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The (potential) U.S. copyright czar and you

Mike Linksvayer, May 9th, 2008

Yesterday the U.S. House of Representatives passed the “” 410 to 11. The bill, if also passed by the U.S. Senate and made law, could create a “copyright czar” office and greatly expand copyright enforcement in and outside of the U.S.

Slashdot is of course running the story. A comment by Slashdot user analog_line lays out (with a brashness to be expected in a Slashdot comment thread) voluntary responses to increasingly onerous copyright restrictions — responses which you can participate in:

Don’t get me wrong, I think this is insane, and I hope it goes the way of similar bills before it, but the tighter the so-called “content cartels” grip on their copyright, the more persuasive the arguments for Creative Commons, GPL (v2 or v3), and other similar copyright-related social movements become. The same laws that protect the iron grip of Disney on Mickey Mouse for as long as they can legislate it, also protect those who participate in the Creative Commons (like Nine Inch Nails to take a totally non-random example) from the Disneys, the Time Warners, and the Sonys of the world. They can only be the gatekeepers of “the culture” if YOU choose to pay the entry fee. There’s plenty enough out there that they don’t control, that they CAN’T control anymore. All this sound and fury is trying to make people focus on them instead of looking for alternatives. There’s no such thing as bad publicity, and all that.

The onus is on those who claim that art should be for love and not money to put up or shut up. If you’re an artist, go make some art under something like Creative Commons that both allows you to make money off it when someone else is making money off it (and sue the pants off them if they don’t pay you for it), and allows people who aren’t making money off it to spend as much money as they want spreading the word about how awesome you are. If you’re not an artist, don’t forget that artists need to eat as much as you do. Actually reach into that wallet and give money to artists that take a chance and produce work that you like under a Creative Commons license (or some other license with terms that aren’t crazy) and be as generous as you can afford. Every Tom, Dick, and Sally that releases something under Creative Commons isn’t worth supporting just because they’re releasing as Creative Commons. There is a TON of freely distributable junk out there. However there ARE people out there that every one of us reading this story would feel comfortable supporting, and rather than shovel money on a monthly basis into Comcast’s, or Sirius’, or Time Warner’s or whomever’s bank account for content that isn’t worth using as toilet paper, a small fraction of that money could make a world of difference for one of the people that IS taking a risk and releasing good content under terms that are reasonable.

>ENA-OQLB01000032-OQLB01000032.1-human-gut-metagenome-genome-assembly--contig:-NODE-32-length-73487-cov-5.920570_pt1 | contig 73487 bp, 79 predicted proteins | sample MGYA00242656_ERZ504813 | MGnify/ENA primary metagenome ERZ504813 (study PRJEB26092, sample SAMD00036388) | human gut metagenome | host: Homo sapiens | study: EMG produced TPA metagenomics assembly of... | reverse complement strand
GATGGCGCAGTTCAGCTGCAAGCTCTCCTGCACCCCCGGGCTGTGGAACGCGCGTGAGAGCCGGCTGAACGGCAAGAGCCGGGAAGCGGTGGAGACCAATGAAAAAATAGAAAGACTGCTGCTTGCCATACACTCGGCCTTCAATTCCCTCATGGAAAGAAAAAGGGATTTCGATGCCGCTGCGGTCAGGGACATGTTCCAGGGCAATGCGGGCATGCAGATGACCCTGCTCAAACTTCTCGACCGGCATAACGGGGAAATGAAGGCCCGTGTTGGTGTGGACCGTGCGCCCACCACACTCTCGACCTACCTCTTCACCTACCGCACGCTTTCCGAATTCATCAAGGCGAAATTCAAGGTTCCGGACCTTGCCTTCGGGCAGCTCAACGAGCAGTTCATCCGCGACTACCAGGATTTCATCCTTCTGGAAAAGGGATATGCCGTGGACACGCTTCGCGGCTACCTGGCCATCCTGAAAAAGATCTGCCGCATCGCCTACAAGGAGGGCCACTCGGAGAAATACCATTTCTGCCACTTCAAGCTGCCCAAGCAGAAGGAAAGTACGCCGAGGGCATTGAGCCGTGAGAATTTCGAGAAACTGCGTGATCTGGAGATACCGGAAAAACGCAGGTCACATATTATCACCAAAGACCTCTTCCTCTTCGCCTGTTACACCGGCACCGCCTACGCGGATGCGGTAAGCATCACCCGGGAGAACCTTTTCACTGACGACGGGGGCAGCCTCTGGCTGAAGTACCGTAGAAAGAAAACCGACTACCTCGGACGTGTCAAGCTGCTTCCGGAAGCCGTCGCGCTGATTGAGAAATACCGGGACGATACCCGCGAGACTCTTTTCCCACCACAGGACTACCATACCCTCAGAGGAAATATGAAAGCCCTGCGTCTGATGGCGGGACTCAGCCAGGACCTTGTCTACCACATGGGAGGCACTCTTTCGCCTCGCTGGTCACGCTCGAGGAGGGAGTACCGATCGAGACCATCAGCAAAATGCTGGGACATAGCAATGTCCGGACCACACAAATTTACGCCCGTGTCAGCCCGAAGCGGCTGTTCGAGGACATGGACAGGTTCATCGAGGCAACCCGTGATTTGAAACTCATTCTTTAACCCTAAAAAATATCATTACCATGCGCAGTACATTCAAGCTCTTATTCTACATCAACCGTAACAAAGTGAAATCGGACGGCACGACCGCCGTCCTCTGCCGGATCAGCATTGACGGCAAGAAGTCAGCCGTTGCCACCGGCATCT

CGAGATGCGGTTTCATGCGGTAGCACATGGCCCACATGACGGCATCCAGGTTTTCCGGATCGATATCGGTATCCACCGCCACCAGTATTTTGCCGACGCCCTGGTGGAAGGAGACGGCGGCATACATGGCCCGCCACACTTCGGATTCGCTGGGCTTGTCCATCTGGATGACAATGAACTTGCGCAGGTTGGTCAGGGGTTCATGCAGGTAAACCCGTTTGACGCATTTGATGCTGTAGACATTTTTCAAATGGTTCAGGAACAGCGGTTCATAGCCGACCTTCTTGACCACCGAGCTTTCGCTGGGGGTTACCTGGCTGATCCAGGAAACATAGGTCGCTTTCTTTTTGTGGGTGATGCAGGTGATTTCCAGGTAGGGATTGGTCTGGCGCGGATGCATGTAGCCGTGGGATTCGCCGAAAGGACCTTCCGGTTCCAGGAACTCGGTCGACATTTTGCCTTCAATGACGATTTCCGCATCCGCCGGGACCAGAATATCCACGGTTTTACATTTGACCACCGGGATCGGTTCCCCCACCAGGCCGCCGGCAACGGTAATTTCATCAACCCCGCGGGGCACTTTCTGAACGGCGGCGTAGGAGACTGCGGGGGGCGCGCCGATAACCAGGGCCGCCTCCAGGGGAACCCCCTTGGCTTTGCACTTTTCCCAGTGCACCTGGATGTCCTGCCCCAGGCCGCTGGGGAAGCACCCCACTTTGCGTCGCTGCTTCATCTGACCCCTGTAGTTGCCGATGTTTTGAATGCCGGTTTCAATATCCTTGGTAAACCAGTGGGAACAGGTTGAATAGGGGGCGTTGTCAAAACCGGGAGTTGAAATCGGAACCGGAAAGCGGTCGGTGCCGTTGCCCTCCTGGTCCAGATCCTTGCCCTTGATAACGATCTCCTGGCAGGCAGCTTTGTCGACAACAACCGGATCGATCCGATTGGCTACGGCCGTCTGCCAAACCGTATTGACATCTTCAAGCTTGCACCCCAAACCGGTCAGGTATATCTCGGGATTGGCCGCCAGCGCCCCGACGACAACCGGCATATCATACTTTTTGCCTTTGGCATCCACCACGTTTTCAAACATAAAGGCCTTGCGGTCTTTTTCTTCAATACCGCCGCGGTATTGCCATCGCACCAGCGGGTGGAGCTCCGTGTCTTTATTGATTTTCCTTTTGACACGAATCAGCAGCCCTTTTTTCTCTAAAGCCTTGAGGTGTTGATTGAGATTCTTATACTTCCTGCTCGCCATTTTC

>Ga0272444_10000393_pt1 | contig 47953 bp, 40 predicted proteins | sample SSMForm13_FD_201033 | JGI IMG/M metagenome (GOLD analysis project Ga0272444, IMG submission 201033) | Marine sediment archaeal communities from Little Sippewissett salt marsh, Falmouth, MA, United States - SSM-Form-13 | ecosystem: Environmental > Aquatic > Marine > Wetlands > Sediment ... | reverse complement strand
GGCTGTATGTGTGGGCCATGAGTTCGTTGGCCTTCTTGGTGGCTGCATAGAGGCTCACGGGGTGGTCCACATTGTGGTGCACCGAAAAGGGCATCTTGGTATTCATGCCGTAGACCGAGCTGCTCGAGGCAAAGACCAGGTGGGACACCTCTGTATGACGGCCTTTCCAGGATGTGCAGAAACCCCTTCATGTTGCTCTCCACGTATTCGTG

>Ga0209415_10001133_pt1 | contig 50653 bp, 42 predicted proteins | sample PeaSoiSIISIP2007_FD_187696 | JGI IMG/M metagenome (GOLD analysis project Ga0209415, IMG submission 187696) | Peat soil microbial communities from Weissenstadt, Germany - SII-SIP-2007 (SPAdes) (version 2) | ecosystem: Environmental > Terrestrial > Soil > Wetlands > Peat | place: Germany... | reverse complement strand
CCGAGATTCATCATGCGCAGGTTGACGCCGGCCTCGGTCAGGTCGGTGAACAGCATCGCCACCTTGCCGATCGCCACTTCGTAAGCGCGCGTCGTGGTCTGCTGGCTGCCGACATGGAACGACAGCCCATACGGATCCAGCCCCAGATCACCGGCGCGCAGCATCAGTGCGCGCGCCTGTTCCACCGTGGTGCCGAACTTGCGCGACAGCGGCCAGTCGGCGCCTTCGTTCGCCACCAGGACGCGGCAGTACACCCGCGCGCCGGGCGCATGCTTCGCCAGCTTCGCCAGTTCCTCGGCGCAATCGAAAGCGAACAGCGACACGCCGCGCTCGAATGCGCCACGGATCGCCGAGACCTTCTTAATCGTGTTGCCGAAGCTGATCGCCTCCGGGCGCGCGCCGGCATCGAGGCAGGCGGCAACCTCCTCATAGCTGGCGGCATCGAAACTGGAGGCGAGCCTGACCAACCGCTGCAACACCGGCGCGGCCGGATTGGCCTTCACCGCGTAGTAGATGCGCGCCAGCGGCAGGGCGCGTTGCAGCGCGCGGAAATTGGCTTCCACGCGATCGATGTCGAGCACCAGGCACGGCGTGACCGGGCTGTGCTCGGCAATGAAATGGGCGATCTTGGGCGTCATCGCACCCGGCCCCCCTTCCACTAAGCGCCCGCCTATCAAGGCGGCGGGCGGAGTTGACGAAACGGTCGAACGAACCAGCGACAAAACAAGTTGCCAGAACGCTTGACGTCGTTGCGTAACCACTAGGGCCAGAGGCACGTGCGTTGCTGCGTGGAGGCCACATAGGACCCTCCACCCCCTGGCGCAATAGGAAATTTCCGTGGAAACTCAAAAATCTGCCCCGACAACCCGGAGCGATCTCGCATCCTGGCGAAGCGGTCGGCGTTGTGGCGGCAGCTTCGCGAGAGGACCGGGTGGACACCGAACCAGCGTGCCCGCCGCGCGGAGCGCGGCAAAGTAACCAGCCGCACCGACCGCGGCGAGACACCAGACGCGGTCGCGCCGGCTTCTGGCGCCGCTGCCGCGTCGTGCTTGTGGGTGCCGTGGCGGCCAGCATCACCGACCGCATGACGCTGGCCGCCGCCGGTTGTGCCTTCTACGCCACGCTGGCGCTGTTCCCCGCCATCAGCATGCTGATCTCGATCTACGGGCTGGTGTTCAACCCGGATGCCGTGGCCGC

Where the hell is the Creative Commons Foundation of the Arts, taking donations and patronizing quality artists that release work under the Creative Commons like the foundations supporting free software? Do you think this stuff grows on trees?

Regarding analog_line’s last paragraph, there are many experiments with “crowd funding” of art, now mostly still small experiments. While those are exciting, and I hope to see much more innovation in this area, there is a vast infrastructure for patronage of the arts (more private in some jurisdictions, more state-run in others). Perhaps some of these patrons will encourage funded artists to release work under CC licenses — what is the point of funding creation (where the funding is publicly spirited) if that creation is not legally accessible to the public without a copyright czar watching over their shoulders?

One Response to “The (potential) U.S. copyright czar and you”

  1. Mari Vega says:

    Perhaps I had not fully understood before, or been exposed to enough amazing CC content before, but this post has catapulted the idea of making art under the CC license to my top priority list. Aha!

    Analog_line actually made clear three arguments for how creators that apply a Creative Commons license to one’s work could work to make money for grub. 1) Protect your content if ever you had to sue a multinational. 2) Allow your work to be seen, maybe go *viral*, and establish your reputation as a hot commodity, because your work is so awesome. 3) Get public funding from entities that are charged with funding ‘public’ art.

    Thanks Analog_line, and thanks Mike Linksvayer for reprinting.

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